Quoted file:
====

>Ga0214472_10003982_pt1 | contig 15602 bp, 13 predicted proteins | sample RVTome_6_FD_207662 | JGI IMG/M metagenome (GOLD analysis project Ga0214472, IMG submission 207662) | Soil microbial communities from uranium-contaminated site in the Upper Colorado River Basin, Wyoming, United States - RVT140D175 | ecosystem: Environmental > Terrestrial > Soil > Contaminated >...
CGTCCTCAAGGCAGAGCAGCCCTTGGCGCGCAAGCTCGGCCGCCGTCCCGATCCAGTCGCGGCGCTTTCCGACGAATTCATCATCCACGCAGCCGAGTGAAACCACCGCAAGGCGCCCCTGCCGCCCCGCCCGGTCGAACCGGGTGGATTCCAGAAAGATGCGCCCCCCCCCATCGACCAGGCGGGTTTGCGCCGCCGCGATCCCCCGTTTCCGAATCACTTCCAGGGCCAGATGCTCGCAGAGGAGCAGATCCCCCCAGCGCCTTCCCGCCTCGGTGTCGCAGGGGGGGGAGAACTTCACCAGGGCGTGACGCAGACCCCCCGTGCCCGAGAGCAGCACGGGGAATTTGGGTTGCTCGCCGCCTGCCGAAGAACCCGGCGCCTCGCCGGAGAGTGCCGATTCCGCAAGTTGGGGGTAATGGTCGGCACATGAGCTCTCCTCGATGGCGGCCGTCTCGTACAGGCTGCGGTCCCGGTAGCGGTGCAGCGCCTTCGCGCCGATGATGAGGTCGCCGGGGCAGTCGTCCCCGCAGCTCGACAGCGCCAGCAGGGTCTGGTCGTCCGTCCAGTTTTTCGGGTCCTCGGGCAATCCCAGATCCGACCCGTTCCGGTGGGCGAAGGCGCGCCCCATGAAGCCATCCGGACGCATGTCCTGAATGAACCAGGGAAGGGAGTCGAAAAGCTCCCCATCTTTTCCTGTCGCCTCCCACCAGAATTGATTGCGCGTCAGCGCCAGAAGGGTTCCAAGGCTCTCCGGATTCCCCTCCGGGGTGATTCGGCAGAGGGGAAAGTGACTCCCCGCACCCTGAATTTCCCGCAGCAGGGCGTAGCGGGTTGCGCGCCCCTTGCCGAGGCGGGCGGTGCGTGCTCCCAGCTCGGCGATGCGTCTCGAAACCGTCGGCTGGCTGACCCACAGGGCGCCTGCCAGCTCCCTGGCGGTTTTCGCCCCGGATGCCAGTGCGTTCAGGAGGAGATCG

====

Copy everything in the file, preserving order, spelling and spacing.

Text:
>Ga0214472_10003982_pt1 | contig 15602 bp, 13 predicted proteins | sample RVTome_6_FD_207662 | JGI IMG/M metagenome (GOLD analysis project Ga0214472, IMG submission 207662) | Soil microbial communities from uranium-contaminated site in the Upper Colorado River Basin, Wyoming, United States - RVT140D175 | ecosystem: Environmental > Terrestrial > Soil > Contaminated >...
CGTCCTCAAGGCAGAGCAGCCCTTGGCGCGCAAGCTCGGCCGCCGTCCCGATCCAGTCGCGGCGCTTTCCGACGAATTCATCATCCACGCAGCCGAGTGAAACCACCGCAAGGCGCCCCTGCCGCCCCGCCCGGTCGAACCGGGTGGATTCCAGAAAGATGCGCCCCCCCCCATCGACCAGGCGGGTTTGCGCCGCCGCGATCCCCCGTTTCCGAATCACTTCCAGGGCCAGATGCTCGCAGAGGAGCAGATCCCCCCAGCGCCTTCCCGCCTCGGTGTCGCAGGGGGGGGAGAACTTCACCAGGGCGTGACGCAGACCCCCCGTGCCCGAGAGCAGCACGGGGAATTTGGGTTGCTCGCCGCCTGCCGAAGAACCCGGCGCCTCGCCGGAGAGTGCCGATTCCGCAAGTTGGGGGTAATGGTCGGCACATGAGCTCTCCTCGATGGCGGCCGTCTCGTACAGGCTGCGGTCCCGGTAGCGGTGCAGCGCCTTCGCGCCGATGATGAGGTCGCCGGGGCAGTCGTCCCCGCAGCTCGACAGCGCCAGCAGGGTCTGGTCGTCCGTCCAGTTTTTCGGGTCCTCGGGCAATCCCAGATCCGACCCGTTCCGGTGGGCGAAGGCGCGCCCCATGAAGCCATCCGGACGCATGTCCTGAATGAACCAGGGAAGGGAGTCGAAAAGCTCCCCATCTTTTCCTGTCGCCTCCCACCAGAATTGATTGCGCGTCAGCGCCAGAAGGGTTCCAAGGCTCTCCGGATTCCCCTCCGGGGTGATTCGGCAGAGGGGAAAGTGACTCCCCGCACCCTGAATTTCCCGCAGCAGGGCGTAGCGGGTTGCGCGCCCCTTGCCGAGGCGGGCGGTGCGTGCTCCCAGCTCGGCGATGCGTCTCGAAACCGTCGGCTGGCTGACCCACAGGGCGCCTGCCAGCTCCCTGGCGGTTTTCGCCCCGGATGCCAGTGCGTTCAGGAGGAGATCG